# Introduction

Crypt-arithmetic is the science and art of creating and solving Cryptarithm which is a type of mathematical game consisting of a mathematical equation among unknown numbers, whose digits are replaced or represented by letters. The goal is to identify the value of each other for proper functioning of the underlying equations which are typically basic operations of arithmetic like addition, subtraction, multiplication and division.

The invention of crypt-arithmetic has not yet been ascribed to some specific country, place or time. The first use of the crypt-arithmetic problems or puzzles is also still unknown as its history is often debated on. Sam Loyd is often said to be the inventor of them. The term "cryptarithmie" was coined by puzzlist Minos aka Simon Vatriquant in the 1931 May issue of Sphinx, a belgian magazine of recreational mathematics. Before that in 1924, July Henry Dudeney published a classic example in the Strand Magazine associating with the story of a kidnapper’s ransom demand. Through out the span of Sphinx, it has offered a handful of good crypt-arithmetic problems.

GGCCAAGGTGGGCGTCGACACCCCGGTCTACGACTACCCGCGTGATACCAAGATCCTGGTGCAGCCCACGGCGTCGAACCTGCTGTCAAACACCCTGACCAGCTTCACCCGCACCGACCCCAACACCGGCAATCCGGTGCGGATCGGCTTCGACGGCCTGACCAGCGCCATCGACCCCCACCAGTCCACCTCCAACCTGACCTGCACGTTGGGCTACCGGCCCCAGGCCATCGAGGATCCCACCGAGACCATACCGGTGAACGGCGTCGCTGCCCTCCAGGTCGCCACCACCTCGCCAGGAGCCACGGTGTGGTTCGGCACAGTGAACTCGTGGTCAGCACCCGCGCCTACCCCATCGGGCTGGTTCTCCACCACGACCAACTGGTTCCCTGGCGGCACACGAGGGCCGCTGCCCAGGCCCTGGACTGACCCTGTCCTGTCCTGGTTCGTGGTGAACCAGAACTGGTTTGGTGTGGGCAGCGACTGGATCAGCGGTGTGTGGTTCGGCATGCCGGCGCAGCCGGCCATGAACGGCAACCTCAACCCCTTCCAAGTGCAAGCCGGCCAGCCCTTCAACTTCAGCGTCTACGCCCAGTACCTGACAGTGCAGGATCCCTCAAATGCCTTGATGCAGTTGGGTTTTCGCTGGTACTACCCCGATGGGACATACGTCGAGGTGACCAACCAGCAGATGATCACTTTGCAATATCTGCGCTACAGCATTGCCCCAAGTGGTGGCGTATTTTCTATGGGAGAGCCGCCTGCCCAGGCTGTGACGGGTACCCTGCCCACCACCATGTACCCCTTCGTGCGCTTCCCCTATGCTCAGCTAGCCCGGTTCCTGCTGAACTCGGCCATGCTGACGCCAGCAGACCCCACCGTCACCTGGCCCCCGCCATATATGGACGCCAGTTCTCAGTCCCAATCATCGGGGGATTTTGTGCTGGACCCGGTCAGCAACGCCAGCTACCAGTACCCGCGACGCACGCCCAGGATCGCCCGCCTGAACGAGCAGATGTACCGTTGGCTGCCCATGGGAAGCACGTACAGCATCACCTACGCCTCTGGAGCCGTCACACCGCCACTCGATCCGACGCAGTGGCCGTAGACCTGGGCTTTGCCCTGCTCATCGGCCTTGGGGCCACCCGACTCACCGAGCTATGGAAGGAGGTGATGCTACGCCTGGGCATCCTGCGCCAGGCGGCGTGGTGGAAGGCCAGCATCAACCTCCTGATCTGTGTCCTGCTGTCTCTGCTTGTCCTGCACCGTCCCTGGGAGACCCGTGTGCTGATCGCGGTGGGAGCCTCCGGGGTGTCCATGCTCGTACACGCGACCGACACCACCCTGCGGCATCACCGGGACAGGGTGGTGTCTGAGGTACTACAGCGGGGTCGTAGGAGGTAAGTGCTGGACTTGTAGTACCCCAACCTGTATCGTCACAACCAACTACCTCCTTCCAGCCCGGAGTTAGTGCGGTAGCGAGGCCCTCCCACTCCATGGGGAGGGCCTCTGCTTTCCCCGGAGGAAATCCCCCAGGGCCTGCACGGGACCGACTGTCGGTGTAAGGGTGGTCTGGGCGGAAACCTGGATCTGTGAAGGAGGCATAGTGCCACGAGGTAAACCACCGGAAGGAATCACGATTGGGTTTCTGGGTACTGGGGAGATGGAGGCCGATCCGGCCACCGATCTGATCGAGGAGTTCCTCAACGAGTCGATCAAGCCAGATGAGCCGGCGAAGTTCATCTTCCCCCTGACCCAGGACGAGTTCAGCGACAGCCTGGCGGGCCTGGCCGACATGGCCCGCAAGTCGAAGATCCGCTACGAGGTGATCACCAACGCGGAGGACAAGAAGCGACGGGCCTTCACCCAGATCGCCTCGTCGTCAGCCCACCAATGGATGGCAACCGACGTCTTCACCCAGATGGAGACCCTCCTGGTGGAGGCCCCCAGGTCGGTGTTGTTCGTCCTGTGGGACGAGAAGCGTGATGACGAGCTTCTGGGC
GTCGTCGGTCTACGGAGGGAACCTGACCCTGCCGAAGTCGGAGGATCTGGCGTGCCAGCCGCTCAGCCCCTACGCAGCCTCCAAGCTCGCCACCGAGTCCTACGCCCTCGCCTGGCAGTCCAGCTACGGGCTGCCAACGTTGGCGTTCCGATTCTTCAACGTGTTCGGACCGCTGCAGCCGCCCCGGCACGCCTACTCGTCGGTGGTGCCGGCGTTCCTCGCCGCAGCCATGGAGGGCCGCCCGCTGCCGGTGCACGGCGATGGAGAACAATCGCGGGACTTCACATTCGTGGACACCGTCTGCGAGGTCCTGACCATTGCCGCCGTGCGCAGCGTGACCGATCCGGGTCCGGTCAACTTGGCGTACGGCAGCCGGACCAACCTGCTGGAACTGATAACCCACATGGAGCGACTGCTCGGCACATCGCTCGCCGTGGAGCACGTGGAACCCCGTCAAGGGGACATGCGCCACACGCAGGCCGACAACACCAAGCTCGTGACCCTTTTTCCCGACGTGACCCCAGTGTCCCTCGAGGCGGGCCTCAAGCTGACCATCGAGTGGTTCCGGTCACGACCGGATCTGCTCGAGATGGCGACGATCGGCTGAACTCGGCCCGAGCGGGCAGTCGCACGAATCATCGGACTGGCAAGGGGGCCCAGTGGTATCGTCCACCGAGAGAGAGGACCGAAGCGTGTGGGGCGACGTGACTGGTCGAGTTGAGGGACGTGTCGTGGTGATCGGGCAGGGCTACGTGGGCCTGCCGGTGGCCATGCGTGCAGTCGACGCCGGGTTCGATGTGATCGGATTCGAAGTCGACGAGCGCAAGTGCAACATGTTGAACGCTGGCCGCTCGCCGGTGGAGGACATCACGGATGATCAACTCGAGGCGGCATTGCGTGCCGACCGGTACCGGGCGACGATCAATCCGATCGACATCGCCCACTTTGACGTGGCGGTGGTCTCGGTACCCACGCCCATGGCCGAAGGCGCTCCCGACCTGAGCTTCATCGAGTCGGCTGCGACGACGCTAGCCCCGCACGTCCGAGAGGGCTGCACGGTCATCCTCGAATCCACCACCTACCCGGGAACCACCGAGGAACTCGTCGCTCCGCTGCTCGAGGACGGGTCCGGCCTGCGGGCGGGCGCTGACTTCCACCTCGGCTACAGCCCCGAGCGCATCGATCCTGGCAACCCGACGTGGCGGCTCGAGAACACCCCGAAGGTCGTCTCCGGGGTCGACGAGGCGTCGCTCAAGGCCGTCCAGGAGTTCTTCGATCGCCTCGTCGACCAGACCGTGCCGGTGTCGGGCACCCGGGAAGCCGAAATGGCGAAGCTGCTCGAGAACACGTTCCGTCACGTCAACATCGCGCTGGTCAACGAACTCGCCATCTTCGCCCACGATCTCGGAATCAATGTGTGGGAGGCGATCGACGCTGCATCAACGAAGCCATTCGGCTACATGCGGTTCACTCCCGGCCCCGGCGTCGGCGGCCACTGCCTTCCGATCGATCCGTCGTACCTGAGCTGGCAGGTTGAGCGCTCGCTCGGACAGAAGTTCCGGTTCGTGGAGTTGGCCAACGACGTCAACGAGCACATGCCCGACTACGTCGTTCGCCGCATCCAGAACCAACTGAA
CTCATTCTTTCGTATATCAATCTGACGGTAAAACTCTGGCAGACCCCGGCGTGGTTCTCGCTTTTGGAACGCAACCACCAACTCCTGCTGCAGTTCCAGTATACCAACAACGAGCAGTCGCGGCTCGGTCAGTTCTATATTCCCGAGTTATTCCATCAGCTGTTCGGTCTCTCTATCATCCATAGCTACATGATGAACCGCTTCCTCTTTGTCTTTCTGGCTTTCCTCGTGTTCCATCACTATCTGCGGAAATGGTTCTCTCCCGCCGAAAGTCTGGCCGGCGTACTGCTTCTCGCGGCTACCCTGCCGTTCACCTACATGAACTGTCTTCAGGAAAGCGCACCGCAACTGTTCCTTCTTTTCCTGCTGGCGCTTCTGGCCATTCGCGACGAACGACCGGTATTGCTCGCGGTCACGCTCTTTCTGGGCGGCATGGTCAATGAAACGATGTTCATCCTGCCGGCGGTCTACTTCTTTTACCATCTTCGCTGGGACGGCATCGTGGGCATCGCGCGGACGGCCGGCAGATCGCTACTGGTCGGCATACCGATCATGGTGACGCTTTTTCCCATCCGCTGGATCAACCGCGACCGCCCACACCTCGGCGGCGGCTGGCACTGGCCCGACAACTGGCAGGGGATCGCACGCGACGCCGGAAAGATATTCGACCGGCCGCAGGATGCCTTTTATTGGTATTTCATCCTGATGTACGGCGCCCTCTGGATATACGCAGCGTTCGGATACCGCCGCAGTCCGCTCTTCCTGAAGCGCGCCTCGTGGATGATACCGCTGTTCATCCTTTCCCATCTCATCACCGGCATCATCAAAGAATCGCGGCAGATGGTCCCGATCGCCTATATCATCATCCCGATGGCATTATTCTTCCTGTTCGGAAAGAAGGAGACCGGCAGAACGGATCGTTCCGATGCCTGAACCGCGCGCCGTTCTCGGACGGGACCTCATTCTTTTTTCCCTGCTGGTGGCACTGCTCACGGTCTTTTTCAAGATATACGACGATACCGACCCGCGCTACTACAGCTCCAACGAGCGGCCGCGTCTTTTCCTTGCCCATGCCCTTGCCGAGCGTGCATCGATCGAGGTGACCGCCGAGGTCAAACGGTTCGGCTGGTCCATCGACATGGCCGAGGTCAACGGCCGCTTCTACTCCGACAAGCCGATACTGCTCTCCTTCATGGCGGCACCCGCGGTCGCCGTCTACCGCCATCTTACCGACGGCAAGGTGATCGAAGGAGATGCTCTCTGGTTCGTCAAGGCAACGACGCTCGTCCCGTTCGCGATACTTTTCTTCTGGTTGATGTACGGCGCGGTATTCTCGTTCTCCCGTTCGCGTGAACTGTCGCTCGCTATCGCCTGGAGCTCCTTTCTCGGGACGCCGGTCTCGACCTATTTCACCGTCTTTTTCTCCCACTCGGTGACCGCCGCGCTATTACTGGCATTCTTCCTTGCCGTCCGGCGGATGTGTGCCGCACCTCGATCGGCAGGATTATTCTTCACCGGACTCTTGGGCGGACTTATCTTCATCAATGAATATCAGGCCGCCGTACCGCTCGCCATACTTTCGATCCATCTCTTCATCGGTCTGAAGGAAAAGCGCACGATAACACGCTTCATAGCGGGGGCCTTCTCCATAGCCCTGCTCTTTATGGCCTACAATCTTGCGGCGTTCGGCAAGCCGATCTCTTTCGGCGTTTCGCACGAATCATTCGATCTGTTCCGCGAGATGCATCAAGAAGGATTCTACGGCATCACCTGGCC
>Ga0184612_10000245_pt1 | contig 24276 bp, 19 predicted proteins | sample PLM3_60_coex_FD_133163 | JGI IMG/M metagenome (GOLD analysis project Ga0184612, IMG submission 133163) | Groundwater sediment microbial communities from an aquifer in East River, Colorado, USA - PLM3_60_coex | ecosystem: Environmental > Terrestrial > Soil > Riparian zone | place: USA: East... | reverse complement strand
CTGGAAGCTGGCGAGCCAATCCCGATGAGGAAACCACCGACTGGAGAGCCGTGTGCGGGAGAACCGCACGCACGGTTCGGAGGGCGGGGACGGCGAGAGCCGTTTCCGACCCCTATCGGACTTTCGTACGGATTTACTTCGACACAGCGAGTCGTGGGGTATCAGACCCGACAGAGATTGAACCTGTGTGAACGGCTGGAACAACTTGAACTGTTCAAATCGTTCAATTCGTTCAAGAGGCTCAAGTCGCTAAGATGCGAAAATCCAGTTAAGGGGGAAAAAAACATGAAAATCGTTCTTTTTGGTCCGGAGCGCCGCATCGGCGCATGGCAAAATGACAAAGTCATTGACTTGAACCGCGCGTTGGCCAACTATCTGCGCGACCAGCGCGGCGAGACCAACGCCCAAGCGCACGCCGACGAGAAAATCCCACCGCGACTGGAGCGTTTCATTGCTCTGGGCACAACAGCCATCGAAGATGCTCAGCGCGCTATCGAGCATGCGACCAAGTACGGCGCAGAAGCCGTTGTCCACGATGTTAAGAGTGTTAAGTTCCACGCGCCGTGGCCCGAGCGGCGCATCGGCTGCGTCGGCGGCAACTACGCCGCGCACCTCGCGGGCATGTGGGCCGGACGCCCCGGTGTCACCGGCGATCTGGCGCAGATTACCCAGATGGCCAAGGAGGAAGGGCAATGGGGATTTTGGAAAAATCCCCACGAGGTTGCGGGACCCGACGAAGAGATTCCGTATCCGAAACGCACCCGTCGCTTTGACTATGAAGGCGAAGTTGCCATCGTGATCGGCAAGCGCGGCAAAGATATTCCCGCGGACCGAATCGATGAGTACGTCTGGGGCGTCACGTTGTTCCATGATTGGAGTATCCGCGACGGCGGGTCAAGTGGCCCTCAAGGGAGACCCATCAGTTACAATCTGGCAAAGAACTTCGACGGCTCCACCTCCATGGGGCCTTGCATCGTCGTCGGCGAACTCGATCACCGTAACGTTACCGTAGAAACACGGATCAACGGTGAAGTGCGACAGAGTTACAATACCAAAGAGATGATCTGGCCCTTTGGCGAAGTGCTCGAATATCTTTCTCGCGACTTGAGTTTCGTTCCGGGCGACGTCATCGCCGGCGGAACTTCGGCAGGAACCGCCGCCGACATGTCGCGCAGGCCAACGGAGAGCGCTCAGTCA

Crypt-arithmetic problems are often broadly classified into four categories : $Alphametic$ - Where letters of alphabet replaces the decimal digits. $Digimetic$ - Where digits are used to represent other digits. $Skeletal division$ - A long division where all or most digits are replaced by asterisks. $Reverse crypt-arithmetic$ - Where a formula is written and the solution is the corresponding cryptarithm whose solution is the formula given.

This set delves into all types of the above-mentioned four categories distinctly. However the set doesn’t dig deep into the detailed solutions of them. The readers are encouraged to solve them by hand themselves. The use of modular arithmetic sometimes may help you to solve them.Crypt-arithmetic not only finds its application in recreational mathematics and puzzles but in computer science, they provide good examples to illustrate Brute Force method and algorithms that generate all permutations of m choices from n possibilities. They also provide good examples for backtracking paradigm of algorithm design.

Note by Sayan Chaudhuri
3 years, 6 months ago

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